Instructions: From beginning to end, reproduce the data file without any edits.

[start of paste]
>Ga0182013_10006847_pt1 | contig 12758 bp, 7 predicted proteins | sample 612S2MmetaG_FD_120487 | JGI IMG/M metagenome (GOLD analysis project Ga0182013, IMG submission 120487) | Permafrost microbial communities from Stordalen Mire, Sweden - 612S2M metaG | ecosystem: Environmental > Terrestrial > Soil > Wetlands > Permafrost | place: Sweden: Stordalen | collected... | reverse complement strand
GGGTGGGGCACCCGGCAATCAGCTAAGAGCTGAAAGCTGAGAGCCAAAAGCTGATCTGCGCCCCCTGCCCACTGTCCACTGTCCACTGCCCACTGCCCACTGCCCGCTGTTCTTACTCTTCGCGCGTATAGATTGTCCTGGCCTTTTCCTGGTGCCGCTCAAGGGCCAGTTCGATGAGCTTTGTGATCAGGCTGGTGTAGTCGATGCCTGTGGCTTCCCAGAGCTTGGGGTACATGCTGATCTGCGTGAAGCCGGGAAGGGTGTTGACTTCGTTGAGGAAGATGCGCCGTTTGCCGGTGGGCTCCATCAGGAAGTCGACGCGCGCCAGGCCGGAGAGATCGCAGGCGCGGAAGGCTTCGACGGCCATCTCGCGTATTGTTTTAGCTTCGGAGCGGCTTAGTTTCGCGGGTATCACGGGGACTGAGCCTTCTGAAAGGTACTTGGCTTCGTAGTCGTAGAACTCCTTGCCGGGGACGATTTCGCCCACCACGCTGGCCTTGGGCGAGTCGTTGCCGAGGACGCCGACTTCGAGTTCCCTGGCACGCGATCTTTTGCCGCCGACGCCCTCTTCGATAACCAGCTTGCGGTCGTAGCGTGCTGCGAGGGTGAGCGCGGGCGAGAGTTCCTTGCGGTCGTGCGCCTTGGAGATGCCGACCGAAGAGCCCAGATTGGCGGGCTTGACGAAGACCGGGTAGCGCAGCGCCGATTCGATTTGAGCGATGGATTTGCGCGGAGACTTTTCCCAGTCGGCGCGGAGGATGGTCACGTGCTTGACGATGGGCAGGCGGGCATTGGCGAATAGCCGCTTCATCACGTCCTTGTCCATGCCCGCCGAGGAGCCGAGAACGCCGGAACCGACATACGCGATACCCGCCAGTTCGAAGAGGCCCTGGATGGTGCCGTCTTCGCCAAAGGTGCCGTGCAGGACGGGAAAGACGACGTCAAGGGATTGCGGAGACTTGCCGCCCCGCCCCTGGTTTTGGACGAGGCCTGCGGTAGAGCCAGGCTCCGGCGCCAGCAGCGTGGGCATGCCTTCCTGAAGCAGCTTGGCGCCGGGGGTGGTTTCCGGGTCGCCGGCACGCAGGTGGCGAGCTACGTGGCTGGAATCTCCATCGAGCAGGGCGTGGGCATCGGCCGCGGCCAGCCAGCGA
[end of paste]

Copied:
>Ga0182013_10006847_pt1 | contig 12758 bp, 7 predicted proteins | sample 612S2MmetaG_FD_120487 | JGI IMG/M metagenome (GOLD analysis project Ga0182013, IMG submission 120487) | Permafrost microbial communities from Stordalen Mire, Sweden - 612S2M metaG | ecosystem: Environmental > Terrestrial > Soil > Wetlands > Permafrost | place: Sweden: Stordalen | collected... | reverse complement strand
GGGTGGGGCACCCGGCAATCAGCTAAGAGCTGAAAGCTGAGAGCCAAAAGCTGATCTGCGCCCCCTGCCCACTGTCCACTGTCCACTGCCCACTGCCCACTGCCCGCTGTTCTTACTCTTCGCGCGTATAGATTGTCCTGGCCTTTTCCTGGTGCCGCTCAAGGGCCAGTTCGATGAGCTTTGTGATCAGGCTGGTGTAGTCGATGCCTGTGGCTTCCCAGAGCTTGGGGTACATGCTGATCTGCGTGAAGCCGGGAAGGGTGTTGACTTCGTTGAGGAAGATGCGCCGTTTGCCGGTGGGCTCCATCAGGAAGTCGACGCGCGCCAGGCCGGAGAGATCGCAGGCGCGGAAGGCTTCGACGGCCATCTCGCGTATTGTTTTAGCTTCGGAGCGGCTTAGTTTCGCGGGTATCACGGGGACTGAGCCTTCTGAAAGGTACTTGGCTTCGTAGTCGTAGAACTCCTTGCCGGGGACGATTTCGCCCACCACGCTGGCCTTGGGCGAGTCGTTGCCGAGGACGCCGACTTCGAGTTCCCTGGCACGCGATCTTTTGCCGCCGACGCCCTCTTCGATAACCAGCTTGCGGTCGTAGCGTGCTGCGAGGGTGAGCGCGGGCGAGAGTTCCTTGCGGTCGTGCGCCTTGGAGATGCCGACCGAAGAGCCCAGATTGGCGGGCTTGACGAAGACCGGGTAGCGCAGCGCCGATTCGATTTGAGCGATGGATTTGCGCGGAGACTTTTCCCAGTCGGCGCGGAGGATGGTCACGTGCTTGACGATGGGCAGGCGGGCATTGGCGAATAGCCGCTTCATCACGTCCTTGTCCATGCCCGCCGAGGAGCCGAGAACGCCGGAACCGACATACGCGATACCCGCCAGTTCGAAGAGGCCCTGGATGGTGCCGTCTTCGCCAAAGGTGCCGTGCAGGACGGGAAAGACGACGTCAAGGGATTGCGGAGACTTGCCGCCCCGCCCCTGGTTTTGGACGAGGCCTGCGGTAGAGCCAGGCTCCGGCGCCAGCAGCGTGGGCATGCCTTCCTGAAGCAGCTTGGCGCCGGGGGTGGTTTCCGGGTCGCCGGCACGCAGGTGGCGAGCTACGTGGCTGGAATCTCCATCGAGCAGGGCGTGGGCATCGGCCGCGGCCAGCCAGCGA